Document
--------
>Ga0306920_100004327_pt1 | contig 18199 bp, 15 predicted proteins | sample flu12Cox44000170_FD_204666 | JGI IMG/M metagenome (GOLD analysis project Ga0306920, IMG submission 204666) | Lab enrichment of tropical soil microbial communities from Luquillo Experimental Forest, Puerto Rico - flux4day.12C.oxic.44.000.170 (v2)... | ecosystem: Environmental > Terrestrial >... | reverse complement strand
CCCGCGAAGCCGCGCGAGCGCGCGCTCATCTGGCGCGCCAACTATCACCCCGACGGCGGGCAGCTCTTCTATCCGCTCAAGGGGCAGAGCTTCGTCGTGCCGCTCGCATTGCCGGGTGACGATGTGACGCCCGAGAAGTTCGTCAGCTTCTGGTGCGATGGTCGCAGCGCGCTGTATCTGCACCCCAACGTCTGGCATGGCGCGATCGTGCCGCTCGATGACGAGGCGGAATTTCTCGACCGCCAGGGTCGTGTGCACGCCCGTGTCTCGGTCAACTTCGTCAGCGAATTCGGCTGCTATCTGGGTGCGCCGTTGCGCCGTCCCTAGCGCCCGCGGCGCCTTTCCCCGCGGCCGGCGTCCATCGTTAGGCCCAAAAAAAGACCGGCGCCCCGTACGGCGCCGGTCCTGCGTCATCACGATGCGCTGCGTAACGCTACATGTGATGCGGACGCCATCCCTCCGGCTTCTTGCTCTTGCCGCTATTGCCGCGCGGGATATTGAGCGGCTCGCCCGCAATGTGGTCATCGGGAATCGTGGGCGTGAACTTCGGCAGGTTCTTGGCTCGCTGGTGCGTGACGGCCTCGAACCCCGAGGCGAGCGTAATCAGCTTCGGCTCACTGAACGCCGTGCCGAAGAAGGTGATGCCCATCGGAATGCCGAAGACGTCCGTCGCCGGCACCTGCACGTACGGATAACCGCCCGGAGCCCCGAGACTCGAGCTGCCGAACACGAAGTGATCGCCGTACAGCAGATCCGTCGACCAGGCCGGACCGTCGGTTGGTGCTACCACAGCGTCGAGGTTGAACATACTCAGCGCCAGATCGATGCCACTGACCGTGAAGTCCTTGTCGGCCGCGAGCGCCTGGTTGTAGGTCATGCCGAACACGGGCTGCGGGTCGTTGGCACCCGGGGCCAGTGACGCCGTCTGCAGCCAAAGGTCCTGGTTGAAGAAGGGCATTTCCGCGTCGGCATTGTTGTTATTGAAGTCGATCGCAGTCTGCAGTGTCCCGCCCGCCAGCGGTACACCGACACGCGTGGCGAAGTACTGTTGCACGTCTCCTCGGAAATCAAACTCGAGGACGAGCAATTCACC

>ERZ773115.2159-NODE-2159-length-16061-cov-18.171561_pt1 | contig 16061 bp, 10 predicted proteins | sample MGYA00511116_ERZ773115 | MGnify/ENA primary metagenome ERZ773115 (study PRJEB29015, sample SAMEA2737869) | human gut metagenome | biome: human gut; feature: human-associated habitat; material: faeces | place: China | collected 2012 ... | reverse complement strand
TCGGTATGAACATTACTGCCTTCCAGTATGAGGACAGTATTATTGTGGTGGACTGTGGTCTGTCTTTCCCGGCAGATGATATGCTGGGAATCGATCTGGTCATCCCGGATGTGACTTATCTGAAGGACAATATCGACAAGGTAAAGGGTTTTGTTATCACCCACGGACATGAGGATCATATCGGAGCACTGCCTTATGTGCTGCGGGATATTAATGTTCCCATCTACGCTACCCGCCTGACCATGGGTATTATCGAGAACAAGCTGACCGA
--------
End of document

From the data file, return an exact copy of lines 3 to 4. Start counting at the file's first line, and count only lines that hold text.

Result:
>ERZ773115.2159-NODE-2159-length-16061-cov-18.171561_pt1 | contig 16061 bp, 10 predicted proteins | sample MGYA00511116_ERZ773115 | MGnify/ENA primary metagenome ERZ773115 (study PRJEB29015, sample SAMEA2737869) | human gut metagenome | biome: human gut; feature: human-associated habitat; material: faeces | place: China | collected 2012 ... | reverse complement strand
TCGGTATGAACATTACTGCCTTCCAGTATGAGGACAGTATTATTGTGGTGGACTGTGGTCTGTCTTTCCCGGCAGATGATATGCTGGGAATCGATCTGGTCATCCCGGATGTGACTTATCTGAAGGACAATATCGACAAGGTAAAGGGTTTTGTTATCACCCACGGACATGAGGATCATATCGGAGCACTGCCTTATGTGCTGCGGGATATTAATGTTCCCATCTACGCTACCCGCCTGACCATGGGTATTATCGAGAACAAGCTGACCGA